Prior to 2020 going to hell in a handbasket, the United States Space Force found itself as a constant in the news cycle. From comparisons to Star Trek and Star Wars, most people wrinkled their noses at the bizarre notion that the country was spending billions on space defense. As the norm with Hollywood, it wasn't long before Netflix saw a tremendous opportunity, quickly rushing Space Force into production before the topic grew too cold. Thankfully, they definitely pulled out the big guns to make as big of an impact as possible.
Featuring Steve Carell as General Mark R. Naird, a lifelong veteran of the United States Air Force that's entrusted to run Space Force, the show's expansive cast creates a pleasant cohesiveness from the second the series rolls. Take the Netflix show's Joint Chiefs for example; it's practically a who's who of sitcom royalty featuring anyone from Jane Lynch to Patrick Warburton to Diedrich Bader.
Not only that, but Carell also co-created the series with The Office collaborator Greg Daniels, making this the first major project the two have teamed on since Carell left the hit NBC show during its seventh season. With both Carell and Daniels involved, it's hard not to compare Space Force to The Office or Parks and Rec because, at its core, it's still very much a workplace comedy – just a workforce with a much bigger budget and thousands of more explosives. Naird isn't your regular Michael Scott, but there are some similarities – blind loyalty and naivety being a central part of the character.
Though its predecessors influenced the development of the new show, there's a very cinematic feel to the outfit, especially when it comes to visual effects. While it's no Lost in Space, it's definitely not a mockumentary format either, a well-received breath of fresh air for those binge-watching the aforementioned show time and time again.
In fact, the format of the show is different than what one might expect. There's an overarching mission for the show's debut season, which is only paper-thin, allowing each episode to hold its weight as a standalone watch. Even then, this isn't a one-episode-at-a-time watch; on par with other comedies, the shorter episodes combined with the light tone and a featherweight season – which clocks in at 10 episodes – confirms Space Force is Netflix bingeing at its finest.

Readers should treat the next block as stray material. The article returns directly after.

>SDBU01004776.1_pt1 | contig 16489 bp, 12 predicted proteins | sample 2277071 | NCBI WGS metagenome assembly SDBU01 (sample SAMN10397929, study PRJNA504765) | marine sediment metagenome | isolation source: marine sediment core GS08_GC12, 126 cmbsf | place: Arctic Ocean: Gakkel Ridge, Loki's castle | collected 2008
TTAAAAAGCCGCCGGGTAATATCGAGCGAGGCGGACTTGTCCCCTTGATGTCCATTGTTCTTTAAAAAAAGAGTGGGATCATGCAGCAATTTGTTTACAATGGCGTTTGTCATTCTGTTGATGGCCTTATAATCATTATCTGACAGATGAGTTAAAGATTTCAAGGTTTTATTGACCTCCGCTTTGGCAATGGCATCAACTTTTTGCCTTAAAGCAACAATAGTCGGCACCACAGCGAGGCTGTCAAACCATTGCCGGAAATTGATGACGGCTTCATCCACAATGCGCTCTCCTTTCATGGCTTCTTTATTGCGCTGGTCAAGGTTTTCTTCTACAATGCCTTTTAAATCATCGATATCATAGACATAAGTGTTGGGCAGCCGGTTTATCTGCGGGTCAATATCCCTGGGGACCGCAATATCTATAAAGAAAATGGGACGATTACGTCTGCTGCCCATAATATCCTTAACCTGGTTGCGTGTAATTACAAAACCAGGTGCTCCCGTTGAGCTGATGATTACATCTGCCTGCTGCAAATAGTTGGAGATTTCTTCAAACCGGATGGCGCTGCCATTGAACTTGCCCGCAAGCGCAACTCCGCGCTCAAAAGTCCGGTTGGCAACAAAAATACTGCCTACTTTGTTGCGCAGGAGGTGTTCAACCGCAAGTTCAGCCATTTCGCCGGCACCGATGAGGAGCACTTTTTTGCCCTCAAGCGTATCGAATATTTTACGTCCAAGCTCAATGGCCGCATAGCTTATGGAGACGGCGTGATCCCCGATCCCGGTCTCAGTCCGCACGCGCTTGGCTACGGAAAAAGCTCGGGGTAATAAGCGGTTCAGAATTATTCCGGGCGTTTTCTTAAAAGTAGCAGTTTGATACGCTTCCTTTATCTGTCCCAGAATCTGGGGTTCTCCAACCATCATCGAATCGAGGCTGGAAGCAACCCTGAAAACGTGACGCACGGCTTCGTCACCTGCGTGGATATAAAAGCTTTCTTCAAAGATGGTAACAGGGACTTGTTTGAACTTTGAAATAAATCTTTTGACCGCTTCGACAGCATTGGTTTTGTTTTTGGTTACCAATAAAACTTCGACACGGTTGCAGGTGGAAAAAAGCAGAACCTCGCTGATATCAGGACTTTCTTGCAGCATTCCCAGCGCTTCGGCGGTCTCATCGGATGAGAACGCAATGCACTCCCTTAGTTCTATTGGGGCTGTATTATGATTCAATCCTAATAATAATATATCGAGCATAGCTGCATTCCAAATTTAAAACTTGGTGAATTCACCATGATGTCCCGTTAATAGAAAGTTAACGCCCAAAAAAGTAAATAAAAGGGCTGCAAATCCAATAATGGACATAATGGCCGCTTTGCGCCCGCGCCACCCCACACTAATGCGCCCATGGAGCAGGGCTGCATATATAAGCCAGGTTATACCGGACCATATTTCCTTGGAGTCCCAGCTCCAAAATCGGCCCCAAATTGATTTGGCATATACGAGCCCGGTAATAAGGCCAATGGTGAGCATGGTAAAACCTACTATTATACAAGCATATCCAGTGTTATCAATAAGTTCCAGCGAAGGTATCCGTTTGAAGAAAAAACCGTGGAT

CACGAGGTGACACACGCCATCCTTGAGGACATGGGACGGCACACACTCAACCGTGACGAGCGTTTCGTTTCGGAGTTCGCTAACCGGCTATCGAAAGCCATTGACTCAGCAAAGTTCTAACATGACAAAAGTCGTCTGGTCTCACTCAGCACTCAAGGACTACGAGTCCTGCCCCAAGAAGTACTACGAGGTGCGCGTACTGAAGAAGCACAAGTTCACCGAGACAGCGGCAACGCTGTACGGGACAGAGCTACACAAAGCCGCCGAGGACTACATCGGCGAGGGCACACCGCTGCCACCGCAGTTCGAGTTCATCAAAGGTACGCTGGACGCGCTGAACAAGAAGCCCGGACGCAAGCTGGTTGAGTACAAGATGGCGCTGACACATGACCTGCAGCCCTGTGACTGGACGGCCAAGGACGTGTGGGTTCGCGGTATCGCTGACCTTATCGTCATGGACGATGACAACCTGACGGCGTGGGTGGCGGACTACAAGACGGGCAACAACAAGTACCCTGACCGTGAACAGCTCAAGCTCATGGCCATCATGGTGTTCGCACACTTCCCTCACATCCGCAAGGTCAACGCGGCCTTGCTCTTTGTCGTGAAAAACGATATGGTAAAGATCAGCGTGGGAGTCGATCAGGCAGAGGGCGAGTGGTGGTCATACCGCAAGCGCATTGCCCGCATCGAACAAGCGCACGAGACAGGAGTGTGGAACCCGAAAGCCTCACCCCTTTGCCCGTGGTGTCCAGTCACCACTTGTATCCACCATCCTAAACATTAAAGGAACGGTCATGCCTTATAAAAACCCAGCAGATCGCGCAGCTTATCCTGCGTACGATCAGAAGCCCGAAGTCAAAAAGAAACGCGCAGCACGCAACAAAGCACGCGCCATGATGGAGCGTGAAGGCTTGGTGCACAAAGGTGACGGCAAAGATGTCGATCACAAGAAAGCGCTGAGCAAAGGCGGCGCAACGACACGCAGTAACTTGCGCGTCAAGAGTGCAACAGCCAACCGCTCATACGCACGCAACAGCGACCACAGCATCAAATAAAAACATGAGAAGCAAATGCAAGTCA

Then there's the show's primary cast, the major selling point for such an absurd premise. Joining Carell are John Malkovich – yes, that John Malkovich – Ben Schwartz, Diana Silvers, Tawny Newsome, and Jimmy O. Yang, each adding their own special sizzle to the whole ordeal. As one might anticipate, Malkovich steals the spotlight of every scene he's in, serving as the foundation and reason for a Space Force that looks to train soldiers in case an intergalactic war comes along. Then there's Schwartz, the Parks and Rec alum that plays F. Tony Scarapiducci, the foul-mouthed digital media director for the entire branch. A character the whole outfit "lovingly" calls "F-ck Tony," Schwartz is the exact person the production needed for the role, a mix of Jean-Ralphio and a certain former press secretary that's a little too good of a portrayal.
Space Force is delightfully absurd, a comedic light that comes along at the best possible time. The satire throughout is welcome comedy, poking fun at the notion that the United States government aims to convert soldiers into space-faring crimefighters. Admittedly, the parodies are a little too on-the-nose at times, removing the suspension of reality some might expect while they put on a movie or TV series. Even then, that's something that speaks volumes to the world we live in, rather than to the quality of the programming itself.
Rating: 4 out of 5
Space Force hits Netflix Friday, May 29th.